Some of this information was provided by Attorney Dan Stern of Harrisburg, PA.
Thursday, February 10, 2011
The Occupational Health and Safety Administration (OSHA) is investigating the death of a worker who suffered a traumatic injury on Jan. 14 at a Chesapeake Appalachia gas well site in Sullivan County.
The Chesapeake Appalachia gas well site where the traumatic injury occurred on Jan. 14, 2011 is located on Elsroy Hill Road in Fox Township in Sullivan County. The worker who was injured on Jan. 14 at Chesapeake Appalachia's Fox Township site was transported by helicopter to Geisinger Medical Center in Danville, and he later died, Sullivan County Coroner Wendy Hastings confirmed.
He was pronounced dead by Montour County Coroner Scott Lynn, she said.
Hastings said she did not know the name of the worker who died.
A preliminary report from first responders at the scene was that the worker had suffered a traumatic head injury.
Chesapeake Energy has referred questions about the incident at the Fox Township site to Patterson-UTI Drilling Co., which is the company that the worker who died was working for. Patterson-UTI Drilling Co. was a contractor hired by Chesapeake Appalachia to work at the gas well site in Fox Township, according to Brian Grove, senior director for corporate development for Chesapeake Energy.
Patterson-UTI Drilling Co. has refused to provide any information to The Daily Review about the worker's death, saying in a written statement that Patterson-UTI Drilling "does not comment on confidential personnel matters involving individual employees."
In a separate section of the same article, the Review reported that Nomac drilling was fined $7,000.00 for safety violations related to a gas worker fatality in 2010 in Towanda Township. This amount of a fine does not seem like enough of a "sting" to Nomac's bottom line in order for them to change their practices. But it's at least something. In many, many instances, employers are not fined at all by OSHA, who is an overworked and under-funded agency.
Friday, February 4, 2011
Given the fact that my office is in the heart of the Marcellus Shale gas fields in Northeast Pennsylvania, my firm has seen a huge increase in the amount of workers who have been injured while working at the gas drilling sites and/or working for the gas industry in other capacities, such as water tanker drivers, welders and general laborers. These gas industry cases have some unique issues that arise given the type of work performed and the type and location of employer.
1. One of the more common questions that arise is which state’s workers’ compensation law should apply? You would think that this would not be an issue since the injured worker was injured while working in Pennsylvania. And that is what Pennsylvania’s law calls for—if you are injured in PA then PA workers’ compensation law applies. But what I have been seeing in some cases is the employer attempting to apply the law of the state in which the employer is from. Many of the businesses that work in the gas fields are not based out of Pennsylvania, but are based out of states like Oklahoma, Texas and Tennessee, to name a few. For example, one of the largest gas companies working in this area, Chesapeake Energy, has corporate headquarters in Oklahoma City.
In many instances, these employers argue that the employee was actually hired in the other state and is thus subject to that state’s workers’ compensation laws. Once again, this is not accurate. In these cases, it does not matter where the employee was actually hired because once the injury occurs in Pennsylvania then that’s the state that will apply. Pennsylvania has one of the strongest workers’ compensation laws in the nation.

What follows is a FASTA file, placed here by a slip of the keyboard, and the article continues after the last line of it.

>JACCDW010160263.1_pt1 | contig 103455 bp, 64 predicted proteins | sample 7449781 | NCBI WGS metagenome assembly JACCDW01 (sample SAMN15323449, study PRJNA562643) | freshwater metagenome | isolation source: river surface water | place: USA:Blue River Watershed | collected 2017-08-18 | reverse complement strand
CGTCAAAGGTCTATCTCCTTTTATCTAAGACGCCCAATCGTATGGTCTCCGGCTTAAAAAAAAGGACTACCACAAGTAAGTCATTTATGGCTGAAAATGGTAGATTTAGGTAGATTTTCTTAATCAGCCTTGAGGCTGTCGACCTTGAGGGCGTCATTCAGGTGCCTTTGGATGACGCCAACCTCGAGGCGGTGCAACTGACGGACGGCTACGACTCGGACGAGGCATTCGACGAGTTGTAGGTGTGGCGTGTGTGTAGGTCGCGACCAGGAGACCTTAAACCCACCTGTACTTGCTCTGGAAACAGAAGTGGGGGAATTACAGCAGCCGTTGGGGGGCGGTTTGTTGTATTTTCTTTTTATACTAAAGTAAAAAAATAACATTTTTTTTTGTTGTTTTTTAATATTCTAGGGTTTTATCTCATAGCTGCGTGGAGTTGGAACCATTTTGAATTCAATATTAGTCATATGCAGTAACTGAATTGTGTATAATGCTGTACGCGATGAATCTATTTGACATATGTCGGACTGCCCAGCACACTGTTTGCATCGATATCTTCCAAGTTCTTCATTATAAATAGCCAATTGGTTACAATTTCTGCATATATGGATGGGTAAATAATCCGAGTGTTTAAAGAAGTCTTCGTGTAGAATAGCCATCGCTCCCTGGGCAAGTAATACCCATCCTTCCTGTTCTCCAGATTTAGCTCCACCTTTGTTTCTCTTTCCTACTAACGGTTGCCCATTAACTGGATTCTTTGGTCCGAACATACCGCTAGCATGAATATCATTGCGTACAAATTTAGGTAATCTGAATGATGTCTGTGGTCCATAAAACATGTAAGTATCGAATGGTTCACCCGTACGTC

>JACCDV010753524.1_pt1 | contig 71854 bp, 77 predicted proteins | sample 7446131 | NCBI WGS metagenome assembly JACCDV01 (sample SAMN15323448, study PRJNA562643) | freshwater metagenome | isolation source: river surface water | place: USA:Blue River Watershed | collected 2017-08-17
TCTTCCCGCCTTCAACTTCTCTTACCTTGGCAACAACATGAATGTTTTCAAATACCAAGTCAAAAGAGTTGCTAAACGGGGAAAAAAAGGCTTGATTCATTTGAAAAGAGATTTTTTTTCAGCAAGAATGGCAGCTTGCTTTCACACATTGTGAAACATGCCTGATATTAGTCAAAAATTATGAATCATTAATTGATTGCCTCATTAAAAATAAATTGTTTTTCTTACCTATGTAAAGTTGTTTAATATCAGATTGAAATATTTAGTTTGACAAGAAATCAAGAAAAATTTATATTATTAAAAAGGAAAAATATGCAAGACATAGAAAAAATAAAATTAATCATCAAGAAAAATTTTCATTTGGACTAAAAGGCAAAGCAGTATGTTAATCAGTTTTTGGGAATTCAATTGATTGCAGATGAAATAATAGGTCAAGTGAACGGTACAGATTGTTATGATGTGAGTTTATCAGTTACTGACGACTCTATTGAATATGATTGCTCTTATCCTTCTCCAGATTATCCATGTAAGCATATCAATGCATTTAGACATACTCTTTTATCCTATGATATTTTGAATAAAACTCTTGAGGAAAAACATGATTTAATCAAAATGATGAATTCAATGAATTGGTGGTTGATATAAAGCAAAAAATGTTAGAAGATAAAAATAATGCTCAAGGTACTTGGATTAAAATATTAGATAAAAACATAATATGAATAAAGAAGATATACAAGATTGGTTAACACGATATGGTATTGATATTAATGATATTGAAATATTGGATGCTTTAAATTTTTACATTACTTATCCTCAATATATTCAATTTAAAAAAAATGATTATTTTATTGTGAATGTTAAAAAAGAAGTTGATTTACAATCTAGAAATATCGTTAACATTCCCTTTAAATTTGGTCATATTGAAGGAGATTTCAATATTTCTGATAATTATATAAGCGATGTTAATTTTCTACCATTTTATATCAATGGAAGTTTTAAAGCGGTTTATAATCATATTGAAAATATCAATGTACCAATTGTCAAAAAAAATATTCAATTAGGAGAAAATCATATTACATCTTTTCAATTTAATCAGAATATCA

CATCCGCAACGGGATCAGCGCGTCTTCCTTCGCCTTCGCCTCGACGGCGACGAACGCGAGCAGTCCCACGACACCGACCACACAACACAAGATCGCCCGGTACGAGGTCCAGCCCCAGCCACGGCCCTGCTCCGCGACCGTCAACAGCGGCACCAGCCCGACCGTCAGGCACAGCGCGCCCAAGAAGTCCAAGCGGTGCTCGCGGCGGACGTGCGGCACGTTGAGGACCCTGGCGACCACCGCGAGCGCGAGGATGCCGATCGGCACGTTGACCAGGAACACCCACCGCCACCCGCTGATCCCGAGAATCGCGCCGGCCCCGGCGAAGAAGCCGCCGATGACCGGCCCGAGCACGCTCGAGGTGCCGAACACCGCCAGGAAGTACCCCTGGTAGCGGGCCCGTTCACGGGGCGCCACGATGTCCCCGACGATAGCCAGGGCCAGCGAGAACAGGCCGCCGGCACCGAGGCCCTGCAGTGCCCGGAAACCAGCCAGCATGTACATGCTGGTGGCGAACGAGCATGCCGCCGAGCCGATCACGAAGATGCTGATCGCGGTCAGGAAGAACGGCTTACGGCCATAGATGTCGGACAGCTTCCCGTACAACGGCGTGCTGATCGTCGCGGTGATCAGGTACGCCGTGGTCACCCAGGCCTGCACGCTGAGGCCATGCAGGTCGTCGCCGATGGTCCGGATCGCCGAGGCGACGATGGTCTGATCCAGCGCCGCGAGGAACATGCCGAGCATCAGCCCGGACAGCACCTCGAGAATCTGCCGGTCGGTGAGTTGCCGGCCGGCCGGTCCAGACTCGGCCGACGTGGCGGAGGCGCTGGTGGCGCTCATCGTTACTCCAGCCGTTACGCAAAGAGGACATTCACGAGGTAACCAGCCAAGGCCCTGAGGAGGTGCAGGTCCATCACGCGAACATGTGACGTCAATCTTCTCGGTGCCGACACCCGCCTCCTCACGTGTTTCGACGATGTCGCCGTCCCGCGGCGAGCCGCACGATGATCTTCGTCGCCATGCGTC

2. The second issue that I often see in these cases is injured workers fearful of actually reporting work injuries due to the threat of losing one’s job and being sent packing. Of course, this fear is prevalent in most industries, but it appears to be a big problem in the gas industry. One of the issues is that a lot of the workers are from out of state and they are paid a significant amount of money at these jobs. The idea is that if they “rock the boat” and complain about a work injury, then they will be sent back home and would be “blacklisted” and never be able to work again at a gas drilling site.
3. The most important issue, in my opinion, is that it’s dangerous work! I have seen many more fatalities in this industry than in any other type of industry in which I represent injured workers. There are more fatalities in the Marcellus Shale gas industry than even long haul truck drivers who are subject to truck crashes every day. It seems that at least once a month there is a newspaper article about the death of another gas worker. Just this week, in Potter County, a worker who was walking on a pipeline was struck by a truck and suffered a fatal injury. At this point I cannot tell if it is just dangerous work by nature or a significant lack of safety procedures on the drill sites. It is probably a combination of both, however.
If you are a gas industry worker and have been injured, please talk to an experienced workers’ compensation attorney before you sign anything for your employer.
Thursday, February 3, 2011
A man was killed near a gas well pipeline after being accidentally struck by a truck. Authorities say 50-year-old Joseph Craig was walking on a gas pipeline in
on Tuesday. While on the pipe a truck struck him. The West Branch Township coroner pronounced Craig dead at the scene. State police say no charges are filed after an investigation revealed the driver of the truck didn't see Craig. Potter County